Saragosa, Wildcats just too much for Utes
KEVIN KLAUS/Arizona Daily Wildcat
Junior middle blocker Stefani Saragosa and junior outside hitter Lisa Rutledge contest a shot at the net against Utah last night
Friday September 7, 2001
The last time the UA women's volleyball team played in McKale Center they were in the midst of the program's historic run to the NCAA Elite Eight.
Last night, the swagger - and the results - were the same.
The Wildcats remained unbeaten as they handled Utah in its first match of Four Points University Plaza Wildcat Classic last night in McKale Center.
The No. 5 Wildcats (4-0) were overpowering at times, but No. 19 Utah (3-1) managed to keep the match close until the Wildcats pulled away in each of the three games to win 30-24, 30-22, and 30-22.
"On film, I knew that Utah was a very good team and throughout the first game they showed how good they can be," Arizona head coach David Rubio said. "During a timeout in the first game, I told the ladies that is a very good test for us to raise our level and sustain that level throughout the match. I told them that the one who can do that would be the team that would win and fortunately we were able to do that this evening."
Arizona improved its non-conference home record under Rubio to 40-6, dating back to 1992.
From the first serve to Arizona's match point, junior middle blocker Stefani Saragosa's intensity level was high.
Throughout the match, Saragosa stared across the net at the opposing defenders with a look of determination.
"That is a major part of my game," Saragosa said. "If I am not having a big game, I know that I can at least get in the opponent's heads. I was looking across the net and when I blocked them I let them know about it. They need to know not to bring it back because I will block it again.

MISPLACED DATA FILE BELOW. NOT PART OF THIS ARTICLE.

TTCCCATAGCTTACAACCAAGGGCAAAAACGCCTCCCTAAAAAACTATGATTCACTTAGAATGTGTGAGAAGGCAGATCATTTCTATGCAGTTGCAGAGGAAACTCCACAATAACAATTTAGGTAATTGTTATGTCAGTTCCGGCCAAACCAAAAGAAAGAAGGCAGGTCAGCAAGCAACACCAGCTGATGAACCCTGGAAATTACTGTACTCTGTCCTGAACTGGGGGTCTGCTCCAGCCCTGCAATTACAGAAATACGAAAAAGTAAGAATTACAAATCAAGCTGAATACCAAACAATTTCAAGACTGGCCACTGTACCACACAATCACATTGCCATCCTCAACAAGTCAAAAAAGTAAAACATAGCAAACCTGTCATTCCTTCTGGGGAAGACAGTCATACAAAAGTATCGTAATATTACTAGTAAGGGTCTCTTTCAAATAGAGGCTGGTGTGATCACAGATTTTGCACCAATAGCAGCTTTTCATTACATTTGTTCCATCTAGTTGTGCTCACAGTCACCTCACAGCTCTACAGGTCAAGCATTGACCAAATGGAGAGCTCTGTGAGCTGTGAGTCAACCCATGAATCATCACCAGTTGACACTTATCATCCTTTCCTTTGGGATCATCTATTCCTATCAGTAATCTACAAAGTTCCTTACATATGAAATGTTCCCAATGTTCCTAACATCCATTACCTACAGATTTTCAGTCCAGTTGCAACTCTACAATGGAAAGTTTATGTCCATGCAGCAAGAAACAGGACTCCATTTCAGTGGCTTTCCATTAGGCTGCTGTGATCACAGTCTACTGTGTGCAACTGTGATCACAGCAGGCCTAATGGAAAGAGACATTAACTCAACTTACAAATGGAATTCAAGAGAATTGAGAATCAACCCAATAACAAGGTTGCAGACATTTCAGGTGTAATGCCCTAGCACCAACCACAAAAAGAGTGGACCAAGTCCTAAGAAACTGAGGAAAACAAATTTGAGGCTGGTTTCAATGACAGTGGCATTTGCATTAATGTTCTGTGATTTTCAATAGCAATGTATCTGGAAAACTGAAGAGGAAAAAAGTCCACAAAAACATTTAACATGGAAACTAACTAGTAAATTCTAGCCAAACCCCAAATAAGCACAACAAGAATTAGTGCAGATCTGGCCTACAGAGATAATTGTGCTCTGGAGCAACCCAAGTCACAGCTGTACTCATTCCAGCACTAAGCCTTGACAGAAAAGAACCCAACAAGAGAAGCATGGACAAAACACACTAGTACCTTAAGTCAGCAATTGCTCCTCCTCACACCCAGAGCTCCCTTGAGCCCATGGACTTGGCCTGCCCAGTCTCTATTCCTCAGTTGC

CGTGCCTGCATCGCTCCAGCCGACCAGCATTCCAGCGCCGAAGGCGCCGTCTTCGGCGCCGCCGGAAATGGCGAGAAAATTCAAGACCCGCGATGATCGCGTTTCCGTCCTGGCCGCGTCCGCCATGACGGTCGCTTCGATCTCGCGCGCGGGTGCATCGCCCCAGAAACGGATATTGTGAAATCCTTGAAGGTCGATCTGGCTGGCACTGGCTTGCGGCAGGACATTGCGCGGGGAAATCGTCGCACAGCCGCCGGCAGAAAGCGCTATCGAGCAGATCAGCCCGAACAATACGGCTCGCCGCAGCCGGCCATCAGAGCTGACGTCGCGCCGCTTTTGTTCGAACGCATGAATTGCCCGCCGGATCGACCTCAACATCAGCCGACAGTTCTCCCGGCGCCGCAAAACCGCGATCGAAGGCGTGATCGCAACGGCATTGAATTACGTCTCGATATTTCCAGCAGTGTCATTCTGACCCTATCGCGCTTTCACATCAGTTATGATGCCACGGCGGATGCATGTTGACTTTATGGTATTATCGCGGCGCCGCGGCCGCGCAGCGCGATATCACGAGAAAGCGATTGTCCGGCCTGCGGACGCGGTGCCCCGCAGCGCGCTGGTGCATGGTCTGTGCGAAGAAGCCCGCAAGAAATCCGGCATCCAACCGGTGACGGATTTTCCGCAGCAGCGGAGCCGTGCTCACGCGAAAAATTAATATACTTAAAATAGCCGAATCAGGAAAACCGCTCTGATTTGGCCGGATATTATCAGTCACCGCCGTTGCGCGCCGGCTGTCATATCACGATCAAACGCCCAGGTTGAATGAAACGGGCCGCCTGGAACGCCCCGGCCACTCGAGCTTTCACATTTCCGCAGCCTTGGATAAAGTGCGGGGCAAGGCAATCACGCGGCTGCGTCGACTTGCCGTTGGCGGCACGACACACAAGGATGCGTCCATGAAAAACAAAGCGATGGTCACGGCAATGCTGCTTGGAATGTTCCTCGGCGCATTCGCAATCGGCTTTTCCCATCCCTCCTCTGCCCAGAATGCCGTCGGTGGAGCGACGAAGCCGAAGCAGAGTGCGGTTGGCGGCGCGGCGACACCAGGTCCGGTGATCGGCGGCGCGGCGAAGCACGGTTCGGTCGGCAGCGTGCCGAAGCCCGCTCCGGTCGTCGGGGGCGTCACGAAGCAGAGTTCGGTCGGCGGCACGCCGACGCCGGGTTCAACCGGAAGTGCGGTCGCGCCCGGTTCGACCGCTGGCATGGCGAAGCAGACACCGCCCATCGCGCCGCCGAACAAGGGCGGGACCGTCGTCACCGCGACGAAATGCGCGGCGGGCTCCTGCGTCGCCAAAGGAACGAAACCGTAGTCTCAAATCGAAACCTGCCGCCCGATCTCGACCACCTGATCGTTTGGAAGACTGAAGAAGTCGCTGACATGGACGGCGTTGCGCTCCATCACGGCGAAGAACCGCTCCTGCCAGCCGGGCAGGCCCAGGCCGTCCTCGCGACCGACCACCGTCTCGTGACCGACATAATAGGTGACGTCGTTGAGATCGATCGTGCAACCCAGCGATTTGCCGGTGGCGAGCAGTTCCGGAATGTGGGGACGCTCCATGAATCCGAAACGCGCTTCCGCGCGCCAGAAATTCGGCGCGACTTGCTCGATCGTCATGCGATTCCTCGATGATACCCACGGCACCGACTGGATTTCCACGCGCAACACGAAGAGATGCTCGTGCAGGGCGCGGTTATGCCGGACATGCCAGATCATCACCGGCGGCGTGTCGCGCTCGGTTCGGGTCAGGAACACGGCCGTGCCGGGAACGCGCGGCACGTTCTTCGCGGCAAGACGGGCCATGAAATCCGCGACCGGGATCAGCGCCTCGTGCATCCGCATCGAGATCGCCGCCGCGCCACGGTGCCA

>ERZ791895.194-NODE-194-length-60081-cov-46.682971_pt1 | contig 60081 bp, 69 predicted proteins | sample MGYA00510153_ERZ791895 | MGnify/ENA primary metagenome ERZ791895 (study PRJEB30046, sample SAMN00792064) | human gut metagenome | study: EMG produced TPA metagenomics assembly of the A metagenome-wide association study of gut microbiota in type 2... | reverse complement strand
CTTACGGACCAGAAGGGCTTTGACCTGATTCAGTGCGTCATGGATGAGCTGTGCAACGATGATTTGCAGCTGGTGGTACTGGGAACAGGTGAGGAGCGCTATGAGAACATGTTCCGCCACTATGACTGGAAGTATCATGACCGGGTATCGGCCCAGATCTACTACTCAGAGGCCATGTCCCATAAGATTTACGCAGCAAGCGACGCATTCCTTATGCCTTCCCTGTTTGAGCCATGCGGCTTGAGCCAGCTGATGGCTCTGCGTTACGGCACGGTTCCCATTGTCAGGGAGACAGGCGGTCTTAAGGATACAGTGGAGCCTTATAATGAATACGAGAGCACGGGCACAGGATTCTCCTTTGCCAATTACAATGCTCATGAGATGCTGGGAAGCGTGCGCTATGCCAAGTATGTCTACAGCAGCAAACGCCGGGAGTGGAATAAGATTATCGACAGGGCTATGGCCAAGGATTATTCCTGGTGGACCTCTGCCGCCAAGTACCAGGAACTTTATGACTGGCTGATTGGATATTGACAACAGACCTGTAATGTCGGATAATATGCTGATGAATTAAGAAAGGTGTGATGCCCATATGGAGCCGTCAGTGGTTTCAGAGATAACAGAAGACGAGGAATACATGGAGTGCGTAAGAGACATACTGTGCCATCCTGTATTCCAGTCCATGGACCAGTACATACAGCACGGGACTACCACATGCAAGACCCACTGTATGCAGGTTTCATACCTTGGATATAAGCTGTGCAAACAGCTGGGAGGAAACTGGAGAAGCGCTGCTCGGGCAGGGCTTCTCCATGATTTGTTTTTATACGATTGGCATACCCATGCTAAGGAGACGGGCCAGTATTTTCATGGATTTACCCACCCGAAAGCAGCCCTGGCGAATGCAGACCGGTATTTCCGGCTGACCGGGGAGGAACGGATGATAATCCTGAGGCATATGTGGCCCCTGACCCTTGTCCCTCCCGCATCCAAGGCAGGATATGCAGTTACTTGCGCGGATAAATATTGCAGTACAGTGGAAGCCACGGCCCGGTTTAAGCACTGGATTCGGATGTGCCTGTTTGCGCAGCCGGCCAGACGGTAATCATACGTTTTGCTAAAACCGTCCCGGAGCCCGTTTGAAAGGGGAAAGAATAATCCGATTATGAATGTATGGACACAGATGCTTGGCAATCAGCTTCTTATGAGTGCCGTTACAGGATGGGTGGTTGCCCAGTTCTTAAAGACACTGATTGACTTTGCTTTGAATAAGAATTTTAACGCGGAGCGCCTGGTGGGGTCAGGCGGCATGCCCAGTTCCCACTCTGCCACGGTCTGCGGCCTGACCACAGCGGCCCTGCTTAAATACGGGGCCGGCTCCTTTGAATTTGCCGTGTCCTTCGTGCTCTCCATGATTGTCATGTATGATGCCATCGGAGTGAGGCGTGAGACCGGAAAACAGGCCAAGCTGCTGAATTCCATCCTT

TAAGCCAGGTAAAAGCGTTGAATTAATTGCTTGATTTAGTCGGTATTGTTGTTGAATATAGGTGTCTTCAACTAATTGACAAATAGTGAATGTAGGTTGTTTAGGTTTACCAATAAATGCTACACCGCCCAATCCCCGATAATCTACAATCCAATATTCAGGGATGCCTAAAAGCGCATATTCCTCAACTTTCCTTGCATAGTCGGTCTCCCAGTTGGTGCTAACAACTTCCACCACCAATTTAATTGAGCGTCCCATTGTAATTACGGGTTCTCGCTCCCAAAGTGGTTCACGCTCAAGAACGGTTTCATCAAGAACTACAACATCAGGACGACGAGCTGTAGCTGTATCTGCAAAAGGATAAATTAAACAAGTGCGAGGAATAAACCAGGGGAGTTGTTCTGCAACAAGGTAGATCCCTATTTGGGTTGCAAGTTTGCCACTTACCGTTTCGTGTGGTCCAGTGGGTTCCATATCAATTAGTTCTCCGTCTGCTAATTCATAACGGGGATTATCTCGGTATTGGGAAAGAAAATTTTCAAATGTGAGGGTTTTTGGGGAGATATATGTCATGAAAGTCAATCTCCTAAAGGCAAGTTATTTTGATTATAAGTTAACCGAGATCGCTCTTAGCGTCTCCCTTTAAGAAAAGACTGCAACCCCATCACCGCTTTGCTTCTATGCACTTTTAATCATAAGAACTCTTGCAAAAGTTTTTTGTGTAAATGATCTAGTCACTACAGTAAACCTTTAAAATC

"I just try to affect the team on the other side of the net in the best way I can, so they make little mistakes that will help us win. It also makes the game a lot more fun."
Every time they served, Utah players would call out Saragosa's number as well as other offensive attackers in order to be aware of their presence. Although number-calling is a common occurrence when a team is on serve, the act added to Saragosa's fire.
"It is nice to know that they know you are coming," Saragosa said. "As an attacker it motivates me because they can call my number, but the question is 'can they stop me?'"
The Utah players proved they were unable to stop Saragosa, as she finished the match with a .500 hitting percentage.
The Utes needed to contain Arizona's three most potent offensive weapons - senior Jill Talbot and junior outside hitters Lisa Rutledge and Shannon Torregrosa - in order to succeed against the Wildcats
However, they were unsuccessful in their attempt as Torregrosa finished with a match-high 16 kills.
KEVIN KLAUS/Arizona Daily Wildcat
UA junior outside hitter Lisa Rutledge attempts to make a kill over two Ute defenders in last night's match against Utah. The Wildcats swept all three games for their fourth win of the season.
"I think I played good and I went out with the attitude that I am not going to worry about my mistakes," Torregrosa said. "I have been working on my mental game with (Rubio) and he just told me to stay focused and move on after I make a mistake."